Natural Health News — New research has shown that peach extract contains substances that could help stop breast cancer metastisis.
Lab tests performed at Texas A&M University’s AgriLife Research unit found that the the mixture of phenolic compounds in the peach extract are responsible for halting the spread of the cancer to other sites in the body.
These findings were published in the Journal of Nutritional Biochemistry.
The scientist studied an aggressive type of breast cancer cell implanted in mice and found an inhibition of metastasis in those animal consuming the peach extract.
According to lead author Dr. Luis Cisneros-Zevallos, a food scientist for AgriLife Research in College Station. “…after determining the dose necessary to see the effects in mice, it was calculated that for humans it would be equivalent to consuming two to three peaches per day.”
This is very important because it can be translated into something that is also beneficial for people, he added. The study was conducted using the peach variety Rich Lady. However, according to Cisneros-Zevallos, most peach fruit share similar polyphenolic compounds but might differ in content.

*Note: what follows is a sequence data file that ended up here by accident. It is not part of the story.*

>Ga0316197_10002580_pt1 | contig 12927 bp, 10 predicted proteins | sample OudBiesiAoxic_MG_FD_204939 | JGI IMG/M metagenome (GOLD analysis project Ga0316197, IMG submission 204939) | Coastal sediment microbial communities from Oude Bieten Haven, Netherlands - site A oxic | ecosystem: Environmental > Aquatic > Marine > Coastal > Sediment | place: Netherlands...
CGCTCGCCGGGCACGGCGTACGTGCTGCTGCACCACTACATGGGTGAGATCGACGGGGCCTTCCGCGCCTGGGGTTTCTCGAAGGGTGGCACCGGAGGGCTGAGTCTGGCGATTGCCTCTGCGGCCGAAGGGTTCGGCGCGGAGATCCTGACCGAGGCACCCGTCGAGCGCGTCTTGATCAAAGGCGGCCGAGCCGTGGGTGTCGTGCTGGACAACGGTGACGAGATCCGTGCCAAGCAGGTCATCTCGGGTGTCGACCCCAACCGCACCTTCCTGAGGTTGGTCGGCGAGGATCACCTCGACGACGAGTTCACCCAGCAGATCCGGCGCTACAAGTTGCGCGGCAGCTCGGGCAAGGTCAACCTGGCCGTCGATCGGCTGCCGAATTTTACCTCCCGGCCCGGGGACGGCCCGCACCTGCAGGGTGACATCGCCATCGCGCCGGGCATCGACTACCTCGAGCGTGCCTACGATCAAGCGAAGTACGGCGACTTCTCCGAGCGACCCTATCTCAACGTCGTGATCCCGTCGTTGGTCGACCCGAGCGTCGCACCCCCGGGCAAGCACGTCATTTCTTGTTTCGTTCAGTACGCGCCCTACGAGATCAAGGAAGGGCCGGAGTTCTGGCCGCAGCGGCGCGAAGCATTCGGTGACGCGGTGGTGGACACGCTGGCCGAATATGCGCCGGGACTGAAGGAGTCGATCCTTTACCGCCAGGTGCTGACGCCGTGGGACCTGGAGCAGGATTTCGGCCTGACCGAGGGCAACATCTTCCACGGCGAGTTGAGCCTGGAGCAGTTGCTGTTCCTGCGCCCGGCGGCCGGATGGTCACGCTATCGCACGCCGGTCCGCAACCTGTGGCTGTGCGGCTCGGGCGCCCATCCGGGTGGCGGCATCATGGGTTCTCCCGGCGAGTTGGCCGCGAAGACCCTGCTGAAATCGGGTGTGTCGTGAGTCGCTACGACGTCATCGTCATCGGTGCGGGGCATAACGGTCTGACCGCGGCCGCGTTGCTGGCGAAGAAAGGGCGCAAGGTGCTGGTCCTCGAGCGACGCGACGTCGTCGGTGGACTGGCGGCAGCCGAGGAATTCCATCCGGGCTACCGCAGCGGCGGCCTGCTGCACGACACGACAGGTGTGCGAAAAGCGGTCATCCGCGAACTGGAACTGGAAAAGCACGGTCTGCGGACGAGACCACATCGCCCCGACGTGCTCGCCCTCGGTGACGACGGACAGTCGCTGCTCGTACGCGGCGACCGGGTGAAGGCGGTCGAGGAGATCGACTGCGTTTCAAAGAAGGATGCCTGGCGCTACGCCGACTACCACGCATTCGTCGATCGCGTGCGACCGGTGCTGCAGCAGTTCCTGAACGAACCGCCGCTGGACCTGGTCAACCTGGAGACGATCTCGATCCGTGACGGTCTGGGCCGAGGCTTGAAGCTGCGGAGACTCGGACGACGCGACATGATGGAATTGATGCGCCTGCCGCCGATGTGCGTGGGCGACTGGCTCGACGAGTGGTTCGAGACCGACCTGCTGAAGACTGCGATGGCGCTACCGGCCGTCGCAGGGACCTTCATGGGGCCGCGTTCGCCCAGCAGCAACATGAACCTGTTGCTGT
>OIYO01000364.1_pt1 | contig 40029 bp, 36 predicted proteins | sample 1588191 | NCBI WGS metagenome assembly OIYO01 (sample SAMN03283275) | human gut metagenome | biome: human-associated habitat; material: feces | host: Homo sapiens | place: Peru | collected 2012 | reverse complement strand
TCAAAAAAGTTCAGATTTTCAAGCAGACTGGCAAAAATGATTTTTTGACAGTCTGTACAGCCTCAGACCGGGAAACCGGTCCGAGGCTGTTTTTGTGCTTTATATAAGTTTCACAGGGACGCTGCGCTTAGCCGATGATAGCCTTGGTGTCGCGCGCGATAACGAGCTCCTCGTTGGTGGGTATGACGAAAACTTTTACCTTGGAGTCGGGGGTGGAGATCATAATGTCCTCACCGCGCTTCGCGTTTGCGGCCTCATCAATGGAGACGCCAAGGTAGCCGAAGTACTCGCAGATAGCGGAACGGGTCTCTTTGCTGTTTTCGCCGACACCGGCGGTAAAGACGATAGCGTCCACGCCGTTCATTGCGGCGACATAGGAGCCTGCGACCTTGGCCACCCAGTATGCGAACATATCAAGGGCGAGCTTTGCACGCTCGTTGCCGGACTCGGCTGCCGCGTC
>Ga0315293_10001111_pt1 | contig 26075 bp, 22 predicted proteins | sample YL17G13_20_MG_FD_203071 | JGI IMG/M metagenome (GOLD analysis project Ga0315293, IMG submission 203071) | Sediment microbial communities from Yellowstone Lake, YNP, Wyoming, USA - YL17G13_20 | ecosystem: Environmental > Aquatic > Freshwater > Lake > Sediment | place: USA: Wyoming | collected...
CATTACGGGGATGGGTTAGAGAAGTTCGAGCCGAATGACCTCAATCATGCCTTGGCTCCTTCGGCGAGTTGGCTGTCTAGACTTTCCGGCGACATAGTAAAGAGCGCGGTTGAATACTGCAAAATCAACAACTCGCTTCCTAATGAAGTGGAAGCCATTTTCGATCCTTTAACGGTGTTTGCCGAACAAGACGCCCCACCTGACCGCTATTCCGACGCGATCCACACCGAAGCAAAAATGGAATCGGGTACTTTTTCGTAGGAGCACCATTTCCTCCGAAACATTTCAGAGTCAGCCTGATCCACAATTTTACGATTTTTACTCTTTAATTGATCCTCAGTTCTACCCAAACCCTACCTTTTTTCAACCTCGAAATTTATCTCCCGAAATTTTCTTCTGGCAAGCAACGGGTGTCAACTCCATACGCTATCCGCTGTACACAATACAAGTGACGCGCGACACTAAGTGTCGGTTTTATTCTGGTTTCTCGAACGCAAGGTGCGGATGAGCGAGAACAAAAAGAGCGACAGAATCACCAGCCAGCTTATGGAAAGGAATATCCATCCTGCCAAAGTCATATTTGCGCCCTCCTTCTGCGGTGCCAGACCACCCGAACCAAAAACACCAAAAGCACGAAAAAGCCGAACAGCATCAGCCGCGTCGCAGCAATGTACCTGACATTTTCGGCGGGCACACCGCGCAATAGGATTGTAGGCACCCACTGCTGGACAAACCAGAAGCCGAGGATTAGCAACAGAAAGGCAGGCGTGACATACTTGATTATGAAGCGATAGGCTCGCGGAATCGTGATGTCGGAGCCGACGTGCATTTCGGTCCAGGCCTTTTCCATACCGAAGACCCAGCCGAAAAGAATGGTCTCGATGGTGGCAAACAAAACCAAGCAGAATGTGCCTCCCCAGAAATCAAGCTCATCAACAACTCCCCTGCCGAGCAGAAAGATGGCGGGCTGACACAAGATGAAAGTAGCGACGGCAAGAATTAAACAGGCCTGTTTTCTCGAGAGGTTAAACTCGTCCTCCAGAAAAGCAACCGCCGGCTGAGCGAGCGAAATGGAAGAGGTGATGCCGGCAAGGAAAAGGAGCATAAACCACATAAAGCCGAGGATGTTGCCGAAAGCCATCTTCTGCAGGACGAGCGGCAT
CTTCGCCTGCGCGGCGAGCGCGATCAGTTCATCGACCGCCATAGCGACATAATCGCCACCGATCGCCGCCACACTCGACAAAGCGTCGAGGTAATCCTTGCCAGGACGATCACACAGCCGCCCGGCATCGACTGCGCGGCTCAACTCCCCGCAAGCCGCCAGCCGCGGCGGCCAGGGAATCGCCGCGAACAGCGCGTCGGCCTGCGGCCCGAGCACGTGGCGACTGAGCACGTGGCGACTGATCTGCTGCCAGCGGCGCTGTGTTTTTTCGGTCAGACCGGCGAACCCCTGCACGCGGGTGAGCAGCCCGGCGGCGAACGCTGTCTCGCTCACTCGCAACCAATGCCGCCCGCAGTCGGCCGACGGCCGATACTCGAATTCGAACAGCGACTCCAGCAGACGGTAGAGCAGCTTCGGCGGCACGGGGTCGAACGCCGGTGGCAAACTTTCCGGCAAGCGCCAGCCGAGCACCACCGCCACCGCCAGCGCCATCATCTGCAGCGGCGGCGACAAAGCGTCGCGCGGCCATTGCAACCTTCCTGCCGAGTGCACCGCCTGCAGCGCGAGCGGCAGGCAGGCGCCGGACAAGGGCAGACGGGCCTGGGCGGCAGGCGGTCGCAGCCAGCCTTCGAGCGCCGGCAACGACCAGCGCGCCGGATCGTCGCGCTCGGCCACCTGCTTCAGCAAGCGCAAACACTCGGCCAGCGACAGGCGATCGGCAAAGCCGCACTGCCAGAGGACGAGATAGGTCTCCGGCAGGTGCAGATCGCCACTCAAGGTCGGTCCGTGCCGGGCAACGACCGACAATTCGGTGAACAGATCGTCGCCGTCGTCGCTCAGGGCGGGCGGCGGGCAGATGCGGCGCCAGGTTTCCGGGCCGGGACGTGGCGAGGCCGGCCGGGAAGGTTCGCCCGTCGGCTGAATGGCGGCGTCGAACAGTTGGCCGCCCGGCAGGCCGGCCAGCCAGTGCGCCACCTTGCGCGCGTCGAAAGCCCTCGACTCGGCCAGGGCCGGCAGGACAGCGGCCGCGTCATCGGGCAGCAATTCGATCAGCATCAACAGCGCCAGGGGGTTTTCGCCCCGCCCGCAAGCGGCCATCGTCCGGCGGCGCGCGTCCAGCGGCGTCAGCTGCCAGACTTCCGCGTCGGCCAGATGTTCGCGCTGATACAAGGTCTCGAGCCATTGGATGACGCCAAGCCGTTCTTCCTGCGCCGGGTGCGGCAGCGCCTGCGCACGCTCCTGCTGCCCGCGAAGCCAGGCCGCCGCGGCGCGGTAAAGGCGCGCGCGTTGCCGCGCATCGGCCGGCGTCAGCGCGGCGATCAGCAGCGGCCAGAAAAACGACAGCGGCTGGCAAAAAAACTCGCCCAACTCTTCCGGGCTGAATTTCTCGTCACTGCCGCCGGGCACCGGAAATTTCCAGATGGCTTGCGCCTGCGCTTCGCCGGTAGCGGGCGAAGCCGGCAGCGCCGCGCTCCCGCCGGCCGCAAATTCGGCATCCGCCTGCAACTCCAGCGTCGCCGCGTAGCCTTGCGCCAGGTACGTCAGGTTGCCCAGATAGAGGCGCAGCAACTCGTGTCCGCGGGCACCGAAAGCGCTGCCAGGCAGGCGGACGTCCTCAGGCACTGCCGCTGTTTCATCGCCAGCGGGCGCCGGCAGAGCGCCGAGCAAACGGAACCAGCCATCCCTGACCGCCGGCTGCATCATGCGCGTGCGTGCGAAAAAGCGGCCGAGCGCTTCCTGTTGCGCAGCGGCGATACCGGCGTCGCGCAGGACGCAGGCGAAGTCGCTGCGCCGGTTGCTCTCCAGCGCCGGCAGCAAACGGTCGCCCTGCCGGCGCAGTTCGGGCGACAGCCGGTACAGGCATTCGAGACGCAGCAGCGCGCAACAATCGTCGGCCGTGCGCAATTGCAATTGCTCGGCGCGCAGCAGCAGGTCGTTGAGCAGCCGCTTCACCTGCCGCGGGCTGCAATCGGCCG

A dietary tool
The new study also builds upon the researchers’ previous work, which showed that peach and plum polyphenols selectively killed aggressive breast cancer cells and not the normal ones.
In the western hemisphere, breast cancer is the most common malignant disease for women.Most of the complications and high mortality associated with breast cancer are due to metastasis, Cisneros-Zevallos pointed out.
The findings of this study suggest that the peach extract polyphenols work by targeting and modulating enzymes known as metalloproteinases, which are involved in the spread of breast cancer to other sites in the body.
“The importance of our findings are very relevant, because it shows in vivo the effect that natural compounds, in this case the phenolic compounds in peach, have against breast cancer and metastasis. It gives opportunity to include in the diet an additional tool to prevent and fight this terrible disease that affects so many people,” he said.
The next, step, said the scientist, would be to test for this effect in humans.
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